Not Neutrality: The Netflix Scandal That Isn’t
News broke Thursday that Netflix has been throttling video streams for its own customers when they’re watching on mobile devices and networks.
(There’s a paywalled Wall Street Journal story on this — more on paywalls below — and a Washington Post follow-up.)
Netflix responded with its own post, staying away from the term “throttling” but revealing that its “default bitrate for viewing over mobile networks has been capped globally at 600 kilobits per second.”
Is that a good thing for Netflix users? Maybe, maybe not. But whatever it is, it’s not a Net Neutrality violation. Plain and simple. Anyone who tells you that it is — or that this practice undermines the case for Net Neutrality rules — is either in the business of misleading you, woefully ignorant of the law, or both.
Netflix suggests it was doing this to spare wireless users from burning through their carrier-imposed data caps. That’s not a bad idea, but it’s still off-putting. If Netflix was limiting transmission speeds and picture quality for its users without telling them, as appears all too likely, that’s a bad thing. Period, full stop. Companies should be transparent with their customers and empower them to make their own choices.
But here’s what Net Neutrality detractors and the shills paid to attack the whole idea of an open Internet never seem to grasp: Something might be bad for Internet users, or for consumers more generally, without being a Net Neutrality issue. Net Neutrality is a hugely important concept, but there are other consumer-protection laws on the books at the FCC and elsewhere.
You have to understand what Net Neutrality rules and common-carrier laws guard against before suggesting they should apply here. I get why the incumbent cable and telephone lobbyists try to muddy the waters with an argument that boils down to shouting the word “Internet!” and the claim that everybody should be subject to the same rules. It just isn’t persuasive.
While Net Neutrality opponents often falsely equate the two, the content on the Internet isn’t the same thing as the wire that connects you to it. And regulating those wires (or wireless signals) that carry content to you isn’t the same thing as regulating the content itself. Congress in its wisdom wrote laws that protect people from unreasonable practices and discrimination by carriers. Congress modernized these laws on an overwhelmingly bipartisan basis at the start of the Internet era.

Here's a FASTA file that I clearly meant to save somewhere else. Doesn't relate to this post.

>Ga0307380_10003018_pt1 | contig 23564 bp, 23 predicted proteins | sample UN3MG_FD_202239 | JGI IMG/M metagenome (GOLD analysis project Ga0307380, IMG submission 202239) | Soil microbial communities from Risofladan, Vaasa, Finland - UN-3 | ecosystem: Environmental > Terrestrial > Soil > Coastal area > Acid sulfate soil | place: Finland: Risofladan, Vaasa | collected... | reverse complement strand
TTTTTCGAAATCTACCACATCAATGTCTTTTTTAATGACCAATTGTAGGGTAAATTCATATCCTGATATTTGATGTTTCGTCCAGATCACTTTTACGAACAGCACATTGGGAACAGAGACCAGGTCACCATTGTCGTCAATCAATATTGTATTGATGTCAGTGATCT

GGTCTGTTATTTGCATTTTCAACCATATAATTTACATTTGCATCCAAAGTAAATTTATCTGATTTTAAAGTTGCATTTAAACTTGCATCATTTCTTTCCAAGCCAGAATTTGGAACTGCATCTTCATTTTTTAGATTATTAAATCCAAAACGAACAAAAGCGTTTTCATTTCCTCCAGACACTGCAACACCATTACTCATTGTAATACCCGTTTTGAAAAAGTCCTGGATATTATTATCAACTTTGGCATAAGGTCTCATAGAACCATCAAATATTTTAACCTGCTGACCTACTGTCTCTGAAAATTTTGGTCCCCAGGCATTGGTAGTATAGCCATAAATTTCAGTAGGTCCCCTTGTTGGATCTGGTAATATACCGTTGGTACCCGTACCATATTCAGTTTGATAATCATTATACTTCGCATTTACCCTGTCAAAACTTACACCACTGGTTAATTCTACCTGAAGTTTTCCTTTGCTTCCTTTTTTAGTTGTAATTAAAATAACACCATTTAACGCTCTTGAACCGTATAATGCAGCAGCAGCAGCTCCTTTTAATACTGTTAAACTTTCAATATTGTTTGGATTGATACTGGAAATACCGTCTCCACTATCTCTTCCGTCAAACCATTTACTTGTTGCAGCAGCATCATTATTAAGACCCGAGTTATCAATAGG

That’s because we’ve always had — and still need — a telecommunications network that’s regulated, to some degree, to prevent carriers like Comcast from interfering with our speech. That’s not the same thing as the FCC (or any other governmental entity) regulating the speech itself. We have a regulated phone network, but the FCC doesn’t dictate what you and I say to each other on the phone.
Let’s take this Netflix story offline for a moment and think about it in the physical world. Imagine that a movie theater is showing films at lower resolutions without telling people that it’s reducing the quality and killing high definition. The practice itself might or might not harm the theater’s patrons, and failing to disclose it to them seems unfair. Whatever it is, though, it’s not the same kind of problem as someone blocking the roads to the theater to force people to go to a different movie house.
The metaphor about the FCC being the “traffic cop on the beat” when it comes to Internet access is an overused one, but it makes a lot of sense here. The FCC’s job is to ensure that the pathway is clear of unreasonable roadblocks, not to determine or dictate the content of the conversation once you arrive at your destination.
There’s great irony in the talking points you’ll see and hear today from faux-outraged cable and telco execs, as well as the lawmakers they’ve gotten to parrot those tired points. These companies and their hired guns have spent a ton of time and money perpetuating the myth that Net Neutrality means the FCC is “regulating the Internet.”
But as soon as it benefits their bottom line, these broadband providers are glad to lurch into the argument that the FCC should indeed regulate the Internet by going after websites and other content providers like Netflix. “Don’t regulate the Internet … unless we tell you to!” They’ll say whatever they need to benefit their businesses, and they just hope no one notices the hypocrisy.
The Net Neutrality rules don’t exist to regulate the relationship between Comcast and Netflix, or the relationship between any other cable giant and any other Internet giant. The rules exist to preserve your right to say what you want and go where you want online. They prevent broadband access providers from interfering with that right. But they don’t apply to what any website, application maker or individual user says to you when you get to that destination.
So if the Wall Street Journal wants to put its story about this development behind a paywall, that’s not an open Internet violation, just like Netflix limiting its own speeds isn’t. For purposes of our communications laws and Net Neutrality in particular, who’s making the decision to limit speeds or access makes all the difference in the world.